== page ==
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Large reptiles that live on predator and disease free dinosaurs can live 150
to perhaps 200 yrs. This would not apply to tyrannosaurs, which led much more
dangerous lives. It is very doubtful that they lived much past 60 yrs, many
probably died from various injuries from combat with prey and each other
(documented on "Sue" and other specimens), as well as accidents and disease.
40 yrs may have been a more typical span, less than elephants which led less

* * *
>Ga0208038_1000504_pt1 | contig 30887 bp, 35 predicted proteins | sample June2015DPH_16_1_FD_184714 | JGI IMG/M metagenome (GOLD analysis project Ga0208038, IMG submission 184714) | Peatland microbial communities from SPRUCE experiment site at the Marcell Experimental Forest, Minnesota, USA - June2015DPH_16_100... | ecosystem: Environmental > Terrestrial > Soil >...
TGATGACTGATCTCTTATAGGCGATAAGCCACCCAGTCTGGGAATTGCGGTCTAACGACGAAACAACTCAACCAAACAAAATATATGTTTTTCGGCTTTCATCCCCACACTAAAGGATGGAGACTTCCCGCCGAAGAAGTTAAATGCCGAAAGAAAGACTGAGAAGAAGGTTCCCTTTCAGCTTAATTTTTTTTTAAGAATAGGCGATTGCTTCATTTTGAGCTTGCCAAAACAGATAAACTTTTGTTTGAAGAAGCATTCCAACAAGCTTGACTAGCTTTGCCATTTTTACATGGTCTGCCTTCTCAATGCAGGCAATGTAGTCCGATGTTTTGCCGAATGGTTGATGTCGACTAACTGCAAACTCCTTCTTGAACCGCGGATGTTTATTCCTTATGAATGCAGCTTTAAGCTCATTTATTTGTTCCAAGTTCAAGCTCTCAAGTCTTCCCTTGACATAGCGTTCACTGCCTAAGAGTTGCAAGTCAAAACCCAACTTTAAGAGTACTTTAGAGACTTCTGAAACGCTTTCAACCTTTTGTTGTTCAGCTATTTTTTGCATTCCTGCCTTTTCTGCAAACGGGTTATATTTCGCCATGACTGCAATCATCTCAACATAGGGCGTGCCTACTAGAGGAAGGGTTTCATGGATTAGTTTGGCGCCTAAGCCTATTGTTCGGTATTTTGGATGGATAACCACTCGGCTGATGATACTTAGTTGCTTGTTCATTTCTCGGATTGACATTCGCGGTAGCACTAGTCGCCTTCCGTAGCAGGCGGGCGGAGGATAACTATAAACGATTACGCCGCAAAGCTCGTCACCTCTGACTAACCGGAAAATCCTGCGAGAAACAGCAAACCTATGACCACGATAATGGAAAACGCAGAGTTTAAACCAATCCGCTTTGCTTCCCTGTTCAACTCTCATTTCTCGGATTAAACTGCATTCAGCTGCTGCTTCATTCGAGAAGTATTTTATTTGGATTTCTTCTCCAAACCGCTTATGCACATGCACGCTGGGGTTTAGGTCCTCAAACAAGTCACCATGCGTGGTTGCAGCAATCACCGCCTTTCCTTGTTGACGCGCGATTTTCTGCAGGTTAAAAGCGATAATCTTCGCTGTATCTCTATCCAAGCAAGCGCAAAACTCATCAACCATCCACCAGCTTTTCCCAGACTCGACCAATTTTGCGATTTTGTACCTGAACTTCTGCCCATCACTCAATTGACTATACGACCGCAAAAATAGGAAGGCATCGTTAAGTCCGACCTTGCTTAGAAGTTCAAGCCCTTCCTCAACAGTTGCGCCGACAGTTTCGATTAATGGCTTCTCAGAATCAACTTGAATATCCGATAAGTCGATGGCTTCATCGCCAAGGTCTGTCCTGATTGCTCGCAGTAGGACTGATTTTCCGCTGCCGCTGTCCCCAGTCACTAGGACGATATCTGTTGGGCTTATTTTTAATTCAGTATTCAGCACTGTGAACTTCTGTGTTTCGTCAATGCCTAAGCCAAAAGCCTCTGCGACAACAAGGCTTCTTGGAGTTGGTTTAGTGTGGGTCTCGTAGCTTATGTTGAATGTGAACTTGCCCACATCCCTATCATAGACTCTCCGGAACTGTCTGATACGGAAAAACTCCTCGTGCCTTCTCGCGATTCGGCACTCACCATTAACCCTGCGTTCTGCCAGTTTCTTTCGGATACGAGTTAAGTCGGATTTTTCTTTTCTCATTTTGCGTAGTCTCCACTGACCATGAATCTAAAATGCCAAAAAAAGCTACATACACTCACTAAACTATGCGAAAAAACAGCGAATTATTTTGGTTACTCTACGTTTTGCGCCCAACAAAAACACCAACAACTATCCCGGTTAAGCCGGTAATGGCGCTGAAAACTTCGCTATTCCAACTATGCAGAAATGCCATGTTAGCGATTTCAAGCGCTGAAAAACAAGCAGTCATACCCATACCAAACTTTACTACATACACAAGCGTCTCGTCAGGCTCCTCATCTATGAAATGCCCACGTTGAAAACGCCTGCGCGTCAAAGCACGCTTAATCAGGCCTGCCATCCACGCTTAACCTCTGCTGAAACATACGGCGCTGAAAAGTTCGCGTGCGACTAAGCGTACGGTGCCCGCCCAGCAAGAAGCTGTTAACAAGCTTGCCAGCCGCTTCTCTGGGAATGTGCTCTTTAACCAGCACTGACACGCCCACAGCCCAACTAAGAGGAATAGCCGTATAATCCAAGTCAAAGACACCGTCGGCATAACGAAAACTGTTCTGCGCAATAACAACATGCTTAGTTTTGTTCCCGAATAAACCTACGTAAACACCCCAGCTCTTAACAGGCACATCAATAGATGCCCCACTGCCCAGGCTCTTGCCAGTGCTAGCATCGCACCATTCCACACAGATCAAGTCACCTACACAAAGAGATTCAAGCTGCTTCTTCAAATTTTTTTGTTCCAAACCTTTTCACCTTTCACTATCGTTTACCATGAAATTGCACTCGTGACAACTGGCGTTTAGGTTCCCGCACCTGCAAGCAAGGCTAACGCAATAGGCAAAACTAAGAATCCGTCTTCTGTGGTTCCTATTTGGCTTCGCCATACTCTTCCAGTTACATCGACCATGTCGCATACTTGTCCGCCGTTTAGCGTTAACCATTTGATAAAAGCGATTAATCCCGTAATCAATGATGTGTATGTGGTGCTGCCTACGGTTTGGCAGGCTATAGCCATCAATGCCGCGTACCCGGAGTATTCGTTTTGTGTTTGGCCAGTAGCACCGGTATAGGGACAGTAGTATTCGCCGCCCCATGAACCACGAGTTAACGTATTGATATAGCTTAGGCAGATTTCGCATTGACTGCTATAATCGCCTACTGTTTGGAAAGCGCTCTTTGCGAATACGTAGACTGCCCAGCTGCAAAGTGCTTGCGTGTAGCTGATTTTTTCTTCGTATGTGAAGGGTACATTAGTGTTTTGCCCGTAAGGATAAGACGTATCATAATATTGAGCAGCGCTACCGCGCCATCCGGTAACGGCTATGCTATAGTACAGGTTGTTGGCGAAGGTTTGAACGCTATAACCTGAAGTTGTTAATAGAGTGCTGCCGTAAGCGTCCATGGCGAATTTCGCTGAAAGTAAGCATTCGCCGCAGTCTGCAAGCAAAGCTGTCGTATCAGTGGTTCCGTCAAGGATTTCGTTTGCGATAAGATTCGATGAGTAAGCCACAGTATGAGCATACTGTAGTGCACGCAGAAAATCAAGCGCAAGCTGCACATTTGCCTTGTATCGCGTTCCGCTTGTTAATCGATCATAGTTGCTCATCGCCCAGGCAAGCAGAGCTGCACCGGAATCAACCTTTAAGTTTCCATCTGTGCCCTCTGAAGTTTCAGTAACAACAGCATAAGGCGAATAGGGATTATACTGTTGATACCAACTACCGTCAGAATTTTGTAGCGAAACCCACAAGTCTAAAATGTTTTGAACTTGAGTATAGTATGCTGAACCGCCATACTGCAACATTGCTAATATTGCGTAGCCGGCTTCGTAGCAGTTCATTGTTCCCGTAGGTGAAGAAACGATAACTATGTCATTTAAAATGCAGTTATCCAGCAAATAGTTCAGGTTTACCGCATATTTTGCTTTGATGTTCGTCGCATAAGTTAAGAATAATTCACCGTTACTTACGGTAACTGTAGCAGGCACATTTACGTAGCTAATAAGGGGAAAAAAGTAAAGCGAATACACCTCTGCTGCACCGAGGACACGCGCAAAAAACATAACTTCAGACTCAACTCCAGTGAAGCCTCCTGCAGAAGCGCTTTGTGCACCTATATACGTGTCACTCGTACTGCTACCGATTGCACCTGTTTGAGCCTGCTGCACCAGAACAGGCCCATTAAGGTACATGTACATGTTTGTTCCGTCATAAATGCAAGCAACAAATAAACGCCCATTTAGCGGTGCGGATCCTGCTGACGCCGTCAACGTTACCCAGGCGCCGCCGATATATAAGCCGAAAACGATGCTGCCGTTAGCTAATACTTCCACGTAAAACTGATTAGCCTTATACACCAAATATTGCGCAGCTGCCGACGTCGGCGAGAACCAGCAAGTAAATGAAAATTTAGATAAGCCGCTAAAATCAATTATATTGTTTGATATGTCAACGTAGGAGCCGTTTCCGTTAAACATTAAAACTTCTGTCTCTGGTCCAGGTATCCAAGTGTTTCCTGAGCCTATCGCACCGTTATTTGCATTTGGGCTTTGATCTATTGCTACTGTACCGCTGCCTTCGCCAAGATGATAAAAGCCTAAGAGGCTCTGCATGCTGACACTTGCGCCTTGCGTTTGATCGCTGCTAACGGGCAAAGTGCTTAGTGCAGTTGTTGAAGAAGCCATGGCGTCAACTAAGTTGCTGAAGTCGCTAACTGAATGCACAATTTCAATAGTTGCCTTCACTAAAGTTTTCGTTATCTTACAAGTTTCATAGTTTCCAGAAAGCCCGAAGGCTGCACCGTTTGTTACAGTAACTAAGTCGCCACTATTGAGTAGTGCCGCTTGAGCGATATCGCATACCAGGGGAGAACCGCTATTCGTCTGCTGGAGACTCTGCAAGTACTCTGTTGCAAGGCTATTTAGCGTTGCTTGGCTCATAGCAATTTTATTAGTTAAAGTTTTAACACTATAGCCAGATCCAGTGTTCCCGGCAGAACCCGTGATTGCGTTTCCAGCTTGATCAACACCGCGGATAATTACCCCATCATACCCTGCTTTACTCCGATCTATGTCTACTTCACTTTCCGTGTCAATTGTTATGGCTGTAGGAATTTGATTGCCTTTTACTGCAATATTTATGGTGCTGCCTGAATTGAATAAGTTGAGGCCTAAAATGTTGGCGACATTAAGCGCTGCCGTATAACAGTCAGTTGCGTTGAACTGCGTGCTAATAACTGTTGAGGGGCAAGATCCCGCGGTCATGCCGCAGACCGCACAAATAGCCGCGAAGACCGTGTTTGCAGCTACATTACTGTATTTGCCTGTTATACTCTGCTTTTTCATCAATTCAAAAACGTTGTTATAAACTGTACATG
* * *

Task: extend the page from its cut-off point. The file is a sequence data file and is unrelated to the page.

dangerous lives. 

Tyrannosaurs probably had to grow rapidly, at a rate approaching, equaling or
even exceeding elephants, in order to grow quickly enough to reach sexual
maturity at a substantial fraction of adult mass in 10 to 20 years. If they
took longer to do so too many juveniles would die before reproducing, and
adult breeding period would be too short, to sustain the population. 

Of course, that tyrannosaurs took care of their babies with the intensity
portrayed in Jurassic Park is most unlikely. Even if they did care for their
young, mortality rates were probably very high because there were so many
eggs laid each year, so the attention paid to any particular baby was
probably minimal. The long snouts of juvenile tyrannosaurs mean they lacked
the short faced nuturing appeal of well cared for babies. Instead it suggests
they were independent hunters with lots of sharp teeth.